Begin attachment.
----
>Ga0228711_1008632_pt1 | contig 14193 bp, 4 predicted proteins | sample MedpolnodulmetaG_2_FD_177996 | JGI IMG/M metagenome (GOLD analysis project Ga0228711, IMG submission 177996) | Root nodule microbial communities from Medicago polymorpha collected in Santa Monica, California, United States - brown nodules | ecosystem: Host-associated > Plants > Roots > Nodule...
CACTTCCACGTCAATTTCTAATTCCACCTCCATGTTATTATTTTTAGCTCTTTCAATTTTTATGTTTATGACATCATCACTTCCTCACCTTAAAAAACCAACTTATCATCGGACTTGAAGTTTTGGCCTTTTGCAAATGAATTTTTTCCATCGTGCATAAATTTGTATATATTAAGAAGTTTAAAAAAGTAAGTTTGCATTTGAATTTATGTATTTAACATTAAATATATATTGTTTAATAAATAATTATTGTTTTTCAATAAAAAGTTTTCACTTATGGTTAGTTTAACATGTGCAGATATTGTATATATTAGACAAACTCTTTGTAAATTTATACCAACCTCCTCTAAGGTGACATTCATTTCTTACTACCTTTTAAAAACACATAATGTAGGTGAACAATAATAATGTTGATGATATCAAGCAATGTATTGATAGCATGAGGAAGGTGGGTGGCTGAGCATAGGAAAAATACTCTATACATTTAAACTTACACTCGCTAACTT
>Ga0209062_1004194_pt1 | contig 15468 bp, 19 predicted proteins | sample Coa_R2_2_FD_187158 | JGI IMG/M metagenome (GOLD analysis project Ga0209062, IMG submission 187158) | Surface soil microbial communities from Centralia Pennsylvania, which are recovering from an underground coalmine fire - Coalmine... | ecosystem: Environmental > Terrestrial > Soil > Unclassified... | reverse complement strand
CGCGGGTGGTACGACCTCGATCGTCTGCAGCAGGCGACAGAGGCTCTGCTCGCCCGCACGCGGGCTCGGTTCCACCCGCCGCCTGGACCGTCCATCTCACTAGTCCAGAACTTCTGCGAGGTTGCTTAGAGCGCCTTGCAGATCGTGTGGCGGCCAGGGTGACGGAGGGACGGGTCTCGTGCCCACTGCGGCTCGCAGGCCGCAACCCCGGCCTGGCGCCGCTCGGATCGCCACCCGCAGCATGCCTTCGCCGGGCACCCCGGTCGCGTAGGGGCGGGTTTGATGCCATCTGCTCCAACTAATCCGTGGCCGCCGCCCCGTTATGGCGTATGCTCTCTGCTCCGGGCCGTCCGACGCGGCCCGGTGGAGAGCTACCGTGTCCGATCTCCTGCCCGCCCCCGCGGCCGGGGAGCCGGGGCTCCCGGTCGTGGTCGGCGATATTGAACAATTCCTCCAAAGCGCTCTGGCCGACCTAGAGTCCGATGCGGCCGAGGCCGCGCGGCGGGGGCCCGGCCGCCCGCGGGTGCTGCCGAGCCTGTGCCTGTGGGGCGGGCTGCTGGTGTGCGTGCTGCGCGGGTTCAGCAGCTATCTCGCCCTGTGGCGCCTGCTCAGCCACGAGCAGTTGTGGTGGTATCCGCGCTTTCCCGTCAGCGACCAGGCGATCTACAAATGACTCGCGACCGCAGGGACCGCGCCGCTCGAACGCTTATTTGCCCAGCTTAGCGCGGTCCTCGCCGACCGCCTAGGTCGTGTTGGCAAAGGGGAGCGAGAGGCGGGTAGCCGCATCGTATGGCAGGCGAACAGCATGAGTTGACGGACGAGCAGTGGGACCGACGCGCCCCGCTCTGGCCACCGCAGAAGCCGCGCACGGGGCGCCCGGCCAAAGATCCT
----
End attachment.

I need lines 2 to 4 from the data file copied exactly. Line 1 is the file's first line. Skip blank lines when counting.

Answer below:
CACTTCCACGTCAATTTCTAATTCCACCTCCATGTTATTATTTTTAGCTCTTTCAATTTTTATGTTTATGACATCATCACTTCCTCACCTTAAAAAACCAACTTATCATCGGACTTGAAGTTTTGGCCTTTTGCAAATGAATTTTTTCCATCGTGCATAAATTTGTATATATTAAGAAGTTTAAAAAAGTAAGTTTGCATTTGAATTTATGTATTTAACATTAAATATATATTGTTTAATAAATAATTATTGTTTTTCAATAAAAAGTTTTCACTTATGGTTAGTTTAACATGTGCAGATATTGTATATATTAGACAAACTCTTTGTAAATTTATACCAACCTCCTCTAAGGTGACATTCATTTCTTACTACCTTTTAAAAACACATAATGTAGGTGAACAATAATAATGTTGATGATATCAAGCAATGTATTGATAGCATGAGGAAGGTGGGTGGCTGAGCATAGGAAAAATACTCTATACATTTAAACTTACACTCGCTAACTT
>Ga0209062_1004194_pt1 | contig 15468 bp, 19 predicted proteins | sample Coa_R2_2_FD_187158 | JGI IMG/M metagenome (GOLD analysis project Ga0209062, IMG submission 187158) | Surface soil microbial communities from Centralia Pennsylvania, which are recovering from an underground coalmine fire - Coalmine... | ecosystem: Environmental > Terrestrial > Soil > Unclassified... | reverse complement strand
CGCGGGTGGTACGACCTCGATCGTCTGCAGCAGGCGACAGAGGCTCTGCTCGCCCGCACGCGGGCTCGGTTCCACCCGCCGCCTGGACCGTCCATCTCACTAGTCCAGAACTTCTGCGAGGTTGCTTAGAGCGCCTTGCAGATCGTGTGGCGGCCAGGGTGACGGAGGGACGGGTCTCGTGCCCACTGCGGCTCGCAGGCCGCAACCCCGGCCTGGCGCCGCTCGGATCGCCACCCGCAGCATGCCTTCGCCGGGCACCCCGGTCGCGTAGGGGCGGGTTTGATGCCATCTGCTCCAACTAATCCGTGGCCGCCGCCCCGTTATGGCGTATGCTCTCTGCTCCGGGCCGTCCGACGCGGCCCGGTGGAGAGCTACCGTGTCCGATCTCCTGCCCGCCCCCGCGGCCGGGGAGCCGGGGCTCCCGGTCGTGGTCGGCGATATTGAACAATTCCTCCAAAGCGCTCTGGCCGACCTAGAGTCCGATGCGGCCGAGGCCGCGCGGCGGGGGCCCGGCCGCCCGCGGGTGCTGCCGAGCCTGTGCCTGTGGGGCGGGCTGCTGGTGTGCGTGCTGCGCGGGTTCAGCAGCTATCTCGCCCTGTGGCGCCTGCTCAGCCACGAGCAGTTGTGGTGGTATCCGCGCTTTCCCGTCAGCGACCAGGCGATCTACAAATGACTCGCGACCGCAGGGACCGCGCCGCTCGAACGCTTATTTGCCCAGCTTAGCGCGGTCCTCGCCGACCGCCTAGGTCGTGTTGGCAAAGGGGAGCGAGAGGCGGGTAGCCGCATCGTATGGCAGGCGAACAGCATGAGTTGACGGACGAGCAGTGGGACCGACGCGCCCCGCTCTGGCCACCGCAGAAGCCGCGCACGGGGCGCCCGGCCAAAGATCCT